The Anacostia River is only nine miles long. It flows south from Prince George’s County, through Southeast D.C. – where it gives its name to a neighborhood in Ward 8 – before it empties into the Potomac. From there the water travels into the Chesapeake Bay. 

But along its short length, it contains six different superfund sites.

The river has a rich role in American history. The name “Anacostia” is taken from the native peoples recorded by Captain John Smith. They were pushed from their lands by the 1700s. When the site of the capital city was first being decided, the Anacostia was part of the reason George Washington selected the present-day location of Washington D.C. – because it provided access to the wealthy port towns around Bladensburg. But by 1800, the city’s development had made the river too full of silt to be navigable. The Navy Yard, carved out of its banks, was key to the Union Army’s strategy during the Civil War. By 1892, the Army Corps of Engineers was required to dredge the river and fill the wetlands. Prevented from flowing naturally, the river was considered a source of disease. Barry Farm, a settlement for African-Americans, was established on the banks in 1867. It was eventually cut off from the river by the construction of a freeway in the 1950s.

As Washington D.C. continues to develop, people of color are  pushed up the river into Prince George’s County. At one point, it was among the most affluent majority African American counties in the U.S. Unsurprisingly, industrial development has been pushed upstream at the same time.  As fossil fuel plants in the city proper have been shut down, more have been built or proposed in Prince George’s County.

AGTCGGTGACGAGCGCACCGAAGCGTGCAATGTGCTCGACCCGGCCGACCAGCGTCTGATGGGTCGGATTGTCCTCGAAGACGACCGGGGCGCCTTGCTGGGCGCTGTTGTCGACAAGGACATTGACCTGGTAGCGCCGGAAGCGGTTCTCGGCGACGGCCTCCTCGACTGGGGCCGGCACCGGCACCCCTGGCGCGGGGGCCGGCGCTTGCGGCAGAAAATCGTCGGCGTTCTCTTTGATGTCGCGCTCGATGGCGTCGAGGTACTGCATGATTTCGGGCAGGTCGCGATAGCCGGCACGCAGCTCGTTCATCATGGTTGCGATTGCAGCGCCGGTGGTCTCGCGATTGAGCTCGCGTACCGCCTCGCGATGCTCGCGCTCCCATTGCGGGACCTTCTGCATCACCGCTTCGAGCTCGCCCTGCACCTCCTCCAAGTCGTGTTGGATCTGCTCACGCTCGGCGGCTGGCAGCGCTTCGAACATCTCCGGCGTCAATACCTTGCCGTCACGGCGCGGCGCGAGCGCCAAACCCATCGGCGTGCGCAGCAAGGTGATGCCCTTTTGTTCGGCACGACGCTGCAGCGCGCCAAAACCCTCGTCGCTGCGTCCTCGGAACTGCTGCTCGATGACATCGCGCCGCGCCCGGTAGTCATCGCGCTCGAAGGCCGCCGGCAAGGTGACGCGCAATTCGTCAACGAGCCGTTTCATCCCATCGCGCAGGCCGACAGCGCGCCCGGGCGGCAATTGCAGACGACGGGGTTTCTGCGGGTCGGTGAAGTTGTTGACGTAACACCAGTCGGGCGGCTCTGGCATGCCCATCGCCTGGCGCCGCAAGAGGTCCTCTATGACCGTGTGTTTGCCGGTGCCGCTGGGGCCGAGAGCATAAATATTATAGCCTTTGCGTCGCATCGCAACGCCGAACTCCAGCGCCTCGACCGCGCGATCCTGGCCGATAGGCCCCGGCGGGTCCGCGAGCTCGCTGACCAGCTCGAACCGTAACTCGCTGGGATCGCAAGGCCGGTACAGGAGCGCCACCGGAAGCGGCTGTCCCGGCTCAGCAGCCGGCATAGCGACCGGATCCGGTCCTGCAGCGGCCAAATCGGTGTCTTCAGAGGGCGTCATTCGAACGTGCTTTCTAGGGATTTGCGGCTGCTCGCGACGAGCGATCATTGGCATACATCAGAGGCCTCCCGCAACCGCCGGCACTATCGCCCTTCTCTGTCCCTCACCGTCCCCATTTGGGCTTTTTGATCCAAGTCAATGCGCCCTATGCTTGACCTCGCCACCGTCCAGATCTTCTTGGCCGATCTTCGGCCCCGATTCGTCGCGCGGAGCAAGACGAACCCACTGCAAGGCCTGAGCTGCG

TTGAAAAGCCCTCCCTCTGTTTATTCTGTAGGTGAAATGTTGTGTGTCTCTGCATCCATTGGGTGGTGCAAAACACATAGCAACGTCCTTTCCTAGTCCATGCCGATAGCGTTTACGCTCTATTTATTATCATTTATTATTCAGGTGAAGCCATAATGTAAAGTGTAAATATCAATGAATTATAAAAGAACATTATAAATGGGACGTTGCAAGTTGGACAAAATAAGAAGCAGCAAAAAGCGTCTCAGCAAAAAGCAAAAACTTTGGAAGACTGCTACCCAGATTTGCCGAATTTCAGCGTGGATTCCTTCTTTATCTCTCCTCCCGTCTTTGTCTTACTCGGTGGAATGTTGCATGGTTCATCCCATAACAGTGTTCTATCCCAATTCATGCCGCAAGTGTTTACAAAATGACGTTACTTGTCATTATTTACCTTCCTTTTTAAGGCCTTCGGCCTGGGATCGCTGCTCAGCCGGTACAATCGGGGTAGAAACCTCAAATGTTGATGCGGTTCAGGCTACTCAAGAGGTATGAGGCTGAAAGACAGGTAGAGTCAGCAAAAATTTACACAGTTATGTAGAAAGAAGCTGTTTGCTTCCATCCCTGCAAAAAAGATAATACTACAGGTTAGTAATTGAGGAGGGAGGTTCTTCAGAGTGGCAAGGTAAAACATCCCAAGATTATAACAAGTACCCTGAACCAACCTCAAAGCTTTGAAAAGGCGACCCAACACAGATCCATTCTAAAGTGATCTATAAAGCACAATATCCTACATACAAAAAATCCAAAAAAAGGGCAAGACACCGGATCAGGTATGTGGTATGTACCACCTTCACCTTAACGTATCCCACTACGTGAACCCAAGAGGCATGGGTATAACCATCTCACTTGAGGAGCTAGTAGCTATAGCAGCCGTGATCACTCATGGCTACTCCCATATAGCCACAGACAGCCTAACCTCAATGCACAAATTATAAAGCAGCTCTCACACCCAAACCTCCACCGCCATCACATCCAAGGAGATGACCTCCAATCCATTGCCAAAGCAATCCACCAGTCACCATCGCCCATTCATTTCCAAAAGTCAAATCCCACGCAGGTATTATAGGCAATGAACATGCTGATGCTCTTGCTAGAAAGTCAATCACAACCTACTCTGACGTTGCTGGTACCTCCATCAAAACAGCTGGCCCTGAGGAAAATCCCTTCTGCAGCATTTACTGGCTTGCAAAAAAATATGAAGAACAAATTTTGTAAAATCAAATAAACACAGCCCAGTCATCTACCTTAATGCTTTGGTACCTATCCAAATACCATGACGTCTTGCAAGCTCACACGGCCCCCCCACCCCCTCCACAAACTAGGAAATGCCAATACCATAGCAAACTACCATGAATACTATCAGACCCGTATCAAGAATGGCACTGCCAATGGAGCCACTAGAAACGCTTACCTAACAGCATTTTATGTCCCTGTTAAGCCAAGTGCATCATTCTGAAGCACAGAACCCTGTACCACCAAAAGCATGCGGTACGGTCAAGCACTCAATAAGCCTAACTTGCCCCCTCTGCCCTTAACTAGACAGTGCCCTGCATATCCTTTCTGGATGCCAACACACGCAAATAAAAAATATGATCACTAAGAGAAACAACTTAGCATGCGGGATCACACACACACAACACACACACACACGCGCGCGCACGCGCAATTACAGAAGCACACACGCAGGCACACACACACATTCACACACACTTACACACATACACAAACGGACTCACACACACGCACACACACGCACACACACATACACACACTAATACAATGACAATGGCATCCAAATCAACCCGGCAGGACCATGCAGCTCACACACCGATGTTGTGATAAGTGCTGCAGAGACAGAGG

As my neighbors pull catfish out of the stream – a District Department of Environment study found that 74 percent of people fishing in the river were eating or sharing the fish they caught – I think about our toxic legacy. 

A river can represent the struggles of the people that live along its banks. And like its nation, the Anacostia River will require a lot more work before we can all be safe in it. 

Eliza Nellums is a writer and a resident of Prince George’s County, Maryland. She is the author of All That’s Bright and Gone, a novel.